back to article Oracle plans US database for electronic health records

Oracle is planning to build a national database of individuals' health records for the whole United States following its $28.3 billion acquisition of electronic health records specialist Cerner. In a presentation, CTO and founder Larry Ellison said electronic health records for individual patients were stored by hospitals and …

  1. Stu J

    Three words

    Fuck. Right. Off.

    1. Short Fat Bald Hairy Man
      Pint

      Re: Three words

      Absolutely.

      But would it not be possible for them to hire lobbyists to help pass accommodating rules?

      1. R.O.
        Stop

        Re: Three words

        Fuck. Off. Yup.

        The whole purpose as always is to make mass surveillance and marketing of our personal, private medical records easier and more profitable. Look up Google's "Project Nightingale" for guidance.

  2. Anonymous Coward
    Anonymous Coward

    time to choose

    Palantir or Oracle or Epic

    The irony is that we have some much better quality UK-grown IT systems like Nervecentre, but because of serial mismanagement of NHS IT, the big US players are crowding out the UK ones.

    Incompetence, fraud or malice? sometimes difficult to tell in the NHS

    1. Mr.Nobody

      Re: time to choose

      There is plenty of serial mismanagement by both for the for-profit and not-for-profit health care entities in the US.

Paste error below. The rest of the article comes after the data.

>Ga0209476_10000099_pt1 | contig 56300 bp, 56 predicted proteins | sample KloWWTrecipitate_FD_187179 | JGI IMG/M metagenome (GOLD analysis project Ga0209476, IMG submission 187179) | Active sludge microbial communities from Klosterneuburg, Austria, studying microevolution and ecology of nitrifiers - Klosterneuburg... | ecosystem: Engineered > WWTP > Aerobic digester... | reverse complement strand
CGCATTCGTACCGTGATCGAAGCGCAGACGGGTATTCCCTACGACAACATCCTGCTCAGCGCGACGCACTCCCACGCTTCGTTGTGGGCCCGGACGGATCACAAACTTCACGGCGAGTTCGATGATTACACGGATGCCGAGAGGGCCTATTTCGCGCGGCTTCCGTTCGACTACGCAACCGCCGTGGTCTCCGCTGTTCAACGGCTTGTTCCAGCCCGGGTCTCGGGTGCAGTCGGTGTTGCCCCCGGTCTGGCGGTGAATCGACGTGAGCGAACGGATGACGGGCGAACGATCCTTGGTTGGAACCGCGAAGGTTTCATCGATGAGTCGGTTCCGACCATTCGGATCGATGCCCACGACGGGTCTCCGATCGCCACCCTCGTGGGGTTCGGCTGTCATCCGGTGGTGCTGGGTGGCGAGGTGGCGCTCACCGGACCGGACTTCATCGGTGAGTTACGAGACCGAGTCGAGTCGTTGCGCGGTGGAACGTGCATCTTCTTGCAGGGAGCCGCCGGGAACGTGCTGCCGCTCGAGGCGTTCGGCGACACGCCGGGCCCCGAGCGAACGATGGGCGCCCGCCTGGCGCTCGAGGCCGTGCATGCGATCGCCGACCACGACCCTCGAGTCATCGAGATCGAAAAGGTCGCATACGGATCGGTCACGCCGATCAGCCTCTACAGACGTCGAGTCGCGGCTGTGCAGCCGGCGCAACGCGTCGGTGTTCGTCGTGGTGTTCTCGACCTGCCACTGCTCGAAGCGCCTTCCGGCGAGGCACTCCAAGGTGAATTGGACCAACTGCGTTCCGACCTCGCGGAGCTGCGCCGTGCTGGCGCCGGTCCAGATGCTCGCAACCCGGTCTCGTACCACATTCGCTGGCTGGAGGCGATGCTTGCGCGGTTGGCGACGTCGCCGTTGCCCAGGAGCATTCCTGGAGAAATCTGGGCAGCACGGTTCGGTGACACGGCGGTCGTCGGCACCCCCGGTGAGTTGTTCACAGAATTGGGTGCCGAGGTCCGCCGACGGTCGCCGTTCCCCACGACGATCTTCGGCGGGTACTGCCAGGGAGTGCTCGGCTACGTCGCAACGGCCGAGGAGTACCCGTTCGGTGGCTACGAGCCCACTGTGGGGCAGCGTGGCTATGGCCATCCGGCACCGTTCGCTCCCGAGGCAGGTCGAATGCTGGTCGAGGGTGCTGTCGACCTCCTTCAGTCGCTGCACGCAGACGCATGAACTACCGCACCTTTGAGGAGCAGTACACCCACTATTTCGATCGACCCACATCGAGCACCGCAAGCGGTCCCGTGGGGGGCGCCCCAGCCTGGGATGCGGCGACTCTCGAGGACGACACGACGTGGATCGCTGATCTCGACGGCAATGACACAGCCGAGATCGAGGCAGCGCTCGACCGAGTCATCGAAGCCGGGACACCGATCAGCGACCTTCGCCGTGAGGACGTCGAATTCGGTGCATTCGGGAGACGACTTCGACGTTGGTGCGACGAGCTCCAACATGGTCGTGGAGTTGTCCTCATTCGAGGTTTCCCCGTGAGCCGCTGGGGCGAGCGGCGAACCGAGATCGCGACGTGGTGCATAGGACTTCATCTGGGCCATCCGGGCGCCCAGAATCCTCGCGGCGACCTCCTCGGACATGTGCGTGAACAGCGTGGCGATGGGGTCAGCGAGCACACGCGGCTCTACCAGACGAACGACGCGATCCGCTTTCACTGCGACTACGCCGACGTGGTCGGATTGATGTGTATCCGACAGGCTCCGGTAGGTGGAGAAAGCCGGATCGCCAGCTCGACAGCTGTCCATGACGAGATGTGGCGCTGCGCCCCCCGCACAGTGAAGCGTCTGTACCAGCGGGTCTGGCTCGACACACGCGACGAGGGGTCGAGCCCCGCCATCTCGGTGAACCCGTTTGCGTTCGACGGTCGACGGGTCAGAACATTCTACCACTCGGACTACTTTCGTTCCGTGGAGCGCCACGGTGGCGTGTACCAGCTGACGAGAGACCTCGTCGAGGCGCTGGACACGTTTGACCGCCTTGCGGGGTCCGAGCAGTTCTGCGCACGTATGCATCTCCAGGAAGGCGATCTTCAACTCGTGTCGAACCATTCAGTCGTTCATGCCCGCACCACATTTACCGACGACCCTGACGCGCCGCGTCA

1. Kabukiwookie Silver badge

        Re: time to choose

        I don't give a fsck about the for-profit healthcare if they're run into the ground through incompetence.

        I do care about the government-run healthcare system.

        Stopping politicians from having cushiy 'jobs' on the board of directors of these companies would probably go a long way in preventing 'incompetence' in government-run healthcare.

  3. Gene Cash Silver badge

    Errr... at least since 2012

    I remember in the early years of the Obama administration that Oracle wanted to build a national health database.

    I guess it's just as on-schedule and on-budget as any other Oracle project...

    1. docmechanic

      Re: Errr... at least since 2012

      I'd forgotten about that. Great point.

      "As part of the proposal, the Obama administration intends to give $130 million to the National Institutes of Health (NIH) to build a database of records that will include biological samples, test results, medical histories and genomic profiles of a million or more Americans."

      https://www.ibtimes.com/obamas-precision-medicine-database-how-safe-private-patient-data-1802570

  4. Jan K. Bronze badge

    That sounds like a kind and caring person with only best interests for me and my health?

    And with all our data securely in The Cloud, I can't see what possible can go wrong.

    .

    .

    .

    Mhhh... nice weekend weed...

  5. Mr.Nobody

    I can't wait to find out how much he charges the health insurance companies for access so they can deny care for whatever reason they can muster. Again, we are the product.

  6. elsergiovolador Silver badge